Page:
Increase Productivity With 4 Simple Tools

Increase Productivity With 4 Simple Tools

Is lack of productivity holding you back from reaching your dream life? None of us is as productive as we would like to be, but we can all improve our productivity and achieve more in our lives. Here are four tools that will help you on that path.

1. Set goals

choicesSetting goals is the single most important tool to increase your productivity. Without goals, you will spend most of your time on busy work, time-killing pursuits and wasted effort. Setting goals allows you to move in the direction you choose and celebrate your progress.

You need to set goals in small, manageable chunks. For example, if you have decided to use article marketing as a tool in your business, set yourself a goal of writing at least one article a day. If you miss a day, don’t beat yourself up over it, but aim for two the next day.

Setting meaningful, measurable goals is like charting your progress on a map: you can see how far you have traveled towards your end result.

2. Plan Your Day

At the end of each day list 3-5 tasks that you want to accomplish on the following day. I use a free program called Sticky Notes to list these. I keep notes for different groups of tasks, such as Business, Personal, and specific projects.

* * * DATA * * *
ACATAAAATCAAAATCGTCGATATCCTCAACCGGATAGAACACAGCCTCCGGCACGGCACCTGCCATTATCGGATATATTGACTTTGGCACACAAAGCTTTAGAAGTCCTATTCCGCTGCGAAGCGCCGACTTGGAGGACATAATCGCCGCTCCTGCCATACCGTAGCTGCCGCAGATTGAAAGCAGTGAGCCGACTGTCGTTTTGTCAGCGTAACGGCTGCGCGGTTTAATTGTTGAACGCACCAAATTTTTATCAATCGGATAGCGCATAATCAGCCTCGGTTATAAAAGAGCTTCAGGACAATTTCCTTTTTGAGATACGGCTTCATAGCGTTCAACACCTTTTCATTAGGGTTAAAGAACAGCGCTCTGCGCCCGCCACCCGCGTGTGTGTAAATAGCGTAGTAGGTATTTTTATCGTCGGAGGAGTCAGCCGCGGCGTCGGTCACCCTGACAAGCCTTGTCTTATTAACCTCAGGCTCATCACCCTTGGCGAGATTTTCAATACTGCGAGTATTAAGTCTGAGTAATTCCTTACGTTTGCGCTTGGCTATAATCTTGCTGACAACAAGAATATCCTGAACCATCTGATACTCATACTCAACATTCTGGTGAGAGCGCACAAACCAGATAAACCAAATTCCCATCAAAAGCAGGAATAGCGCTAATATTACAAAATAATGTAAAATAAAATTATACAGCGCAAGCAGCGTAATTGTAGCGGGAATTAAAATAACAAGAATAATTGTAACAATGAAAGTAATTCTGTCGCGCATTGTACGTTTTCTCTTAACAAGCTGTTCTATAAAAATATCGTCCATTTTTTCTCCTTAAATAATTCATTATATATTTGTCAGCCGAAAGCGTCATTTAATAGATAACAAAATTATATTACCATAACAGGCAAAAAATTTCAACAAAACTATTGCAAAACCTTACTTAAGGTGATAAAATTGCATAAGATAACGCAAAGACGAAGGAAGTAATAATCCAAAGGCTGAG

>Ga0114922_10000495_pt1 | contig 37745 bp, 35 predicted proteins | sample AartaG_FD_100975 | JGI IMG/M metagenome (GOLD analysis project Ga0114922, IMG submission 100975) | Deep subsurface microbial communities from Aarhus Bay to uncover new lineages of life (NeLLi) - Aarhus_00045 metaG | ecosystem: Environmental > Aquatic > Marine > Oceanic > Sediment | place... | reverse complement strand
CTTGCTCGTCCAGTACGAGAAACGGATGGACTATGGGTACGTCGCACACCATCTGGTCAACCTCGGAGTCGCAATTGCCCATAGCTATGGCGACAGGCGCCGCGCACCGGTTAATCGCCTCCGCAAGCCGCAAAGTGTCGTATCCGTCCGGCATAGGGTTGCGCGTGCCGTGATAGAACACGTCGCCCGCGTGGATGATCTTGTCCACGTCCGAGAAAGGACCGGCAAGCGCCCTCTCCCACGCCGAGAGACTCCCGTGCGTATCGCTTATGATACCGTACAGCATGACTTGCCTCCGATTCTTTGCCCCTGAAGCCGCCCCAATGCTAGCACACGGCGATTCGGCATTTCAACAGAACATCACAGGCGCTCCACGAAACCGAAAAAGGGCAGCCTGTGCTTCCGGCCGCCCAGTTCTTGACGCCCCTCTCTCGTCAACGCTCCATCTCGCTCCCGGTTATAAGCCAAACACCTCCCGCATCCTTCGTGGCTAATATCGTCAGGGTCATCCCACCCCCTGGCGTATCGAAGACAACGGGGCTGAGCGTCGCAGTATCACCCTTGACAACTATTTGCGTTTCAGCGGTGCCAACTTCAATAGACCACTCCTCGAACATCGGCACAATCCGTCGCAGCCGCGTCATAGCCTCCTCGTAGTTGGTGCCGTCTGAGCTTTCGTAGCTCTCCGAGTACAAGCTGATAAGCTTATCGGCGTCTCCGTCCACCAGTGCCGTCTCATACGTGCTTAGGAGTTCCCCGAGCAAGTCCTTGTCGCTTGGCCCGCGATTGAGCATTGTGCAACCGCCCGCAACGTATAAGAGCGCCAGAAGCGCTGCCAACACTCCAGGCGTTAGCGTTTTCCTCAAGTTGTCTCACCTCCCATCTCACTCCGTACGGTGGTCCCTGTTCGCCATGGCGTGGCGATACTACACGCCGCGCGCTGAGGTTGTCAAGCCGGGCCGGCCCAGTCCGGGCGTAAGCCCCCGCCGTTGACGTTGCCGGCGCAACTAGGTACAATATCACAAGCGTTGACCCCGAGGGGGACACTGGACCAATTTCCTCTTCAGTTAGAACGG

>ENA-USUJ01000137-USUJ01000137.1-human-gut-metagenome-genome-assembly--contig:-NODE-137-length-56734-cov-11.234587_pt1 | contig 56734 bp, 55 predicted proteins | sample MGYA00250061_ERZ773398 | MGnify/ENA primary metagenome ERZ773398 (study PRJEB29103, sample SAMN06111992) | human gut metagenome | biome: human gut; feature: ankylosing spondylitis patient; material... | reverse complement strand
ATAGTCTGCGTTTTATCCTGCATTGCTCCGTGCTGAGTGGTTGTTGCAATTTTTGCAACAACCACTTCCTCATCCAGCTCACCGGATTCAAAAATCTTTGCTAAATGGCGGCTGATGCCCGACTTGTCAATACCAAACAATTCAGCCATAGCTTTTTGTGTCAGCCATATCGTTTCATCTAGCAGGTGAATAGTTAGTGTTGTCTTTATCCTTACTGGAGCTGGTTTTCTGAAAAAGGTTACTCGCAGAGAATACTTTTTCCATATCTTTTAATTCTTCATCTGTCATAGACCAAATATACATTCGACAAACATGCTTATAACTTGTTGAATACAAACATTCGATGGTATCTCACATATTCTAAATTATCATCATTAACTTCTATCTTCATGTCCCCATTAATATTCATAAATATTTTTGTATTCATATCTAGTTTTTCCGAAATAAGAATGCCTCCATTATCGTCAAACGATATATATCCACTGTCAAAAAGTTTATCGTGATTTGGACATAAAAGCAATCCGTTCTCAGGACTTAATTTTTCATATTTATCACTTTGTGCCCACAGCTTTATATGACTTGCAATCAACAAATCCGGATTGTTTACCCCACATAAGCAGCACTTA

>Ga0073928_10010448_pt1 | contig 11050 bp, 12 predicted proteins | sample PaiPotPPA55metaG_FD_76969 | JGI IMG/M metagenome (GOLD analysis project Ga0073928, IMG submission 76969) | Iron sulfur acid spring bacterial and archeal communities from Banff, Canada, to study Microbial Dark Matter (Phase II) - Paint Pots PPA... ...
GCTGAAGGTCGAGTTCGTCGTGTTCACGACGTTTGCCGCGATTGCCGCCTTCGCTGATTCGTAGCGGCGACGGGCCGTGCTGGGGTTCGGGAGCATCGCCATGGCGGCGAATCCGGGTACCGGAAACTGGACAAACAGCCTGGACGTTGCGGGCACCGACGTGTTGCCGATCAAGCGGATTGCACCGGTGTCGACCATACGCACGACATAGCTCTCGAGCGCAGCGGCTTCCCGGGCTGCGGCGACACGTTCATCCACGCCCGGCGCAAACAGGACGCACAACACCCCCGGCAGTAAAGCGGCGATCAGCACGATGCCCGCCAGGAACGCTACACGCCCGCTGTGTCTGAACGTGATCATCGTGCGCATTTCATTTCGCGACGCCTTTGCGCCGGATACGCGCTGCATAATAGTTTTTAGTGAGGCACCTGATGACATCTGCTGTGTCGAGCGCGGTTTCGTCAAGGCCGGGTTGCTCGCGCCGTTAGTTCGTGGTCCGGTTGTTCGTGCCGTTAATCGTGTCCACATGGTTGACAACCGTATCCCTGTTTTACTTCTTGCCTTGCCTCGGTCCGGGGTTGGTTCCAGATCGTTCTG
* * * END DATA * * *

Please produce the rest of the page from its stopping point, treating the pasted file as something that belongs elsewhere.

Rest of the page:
Each group is on a separate sticky note. When I plan my day I attempt to take tasks from each of the groups: that way they all get dealt with at some time.

Sometimes the items on the Sticky Notes are large tasks, such as Update My Will. If the item looks like it may take more than an hour to complete, I will break it into smaller tasks for the daily plan. In this example, it might consist of Start Updating Will, Continue Updating Will, Complete Updating Will, and these could be detailed out as I go along.

The idea is that each task should take an hour or less.

When I complete a task I remove it from the list. The list is not always empty at the end of the day, so the left-over tasks will carry forward to the next day.

3. Manage Your Time

Some people find it best to divide their day into portions. Each portion might be an hour, for example, and during each hour they set themselves a specific task. Write a blog post, write an article, listen to an inspirational recording. You can change these or add to them to suit your own needs.

This approach to time management comprises structuring your day, so that at the end of the day you have achieved all the tasks you planned for that day. For some of us, this works well. Personally, I find that there are times when I can write fast and effectively and times when I’m just unable to write a single word: I prefer a looser structure.

For productivity, though, make sure that you avoid spending too much time on busy-work and focus on the productive work. If you’re not up to a productive task, take a few minute’s break – you cannot work hard at productive tasks all day. If you’re working on the computer, use that time to get away from the computer for a while.

4. Manage Busy Work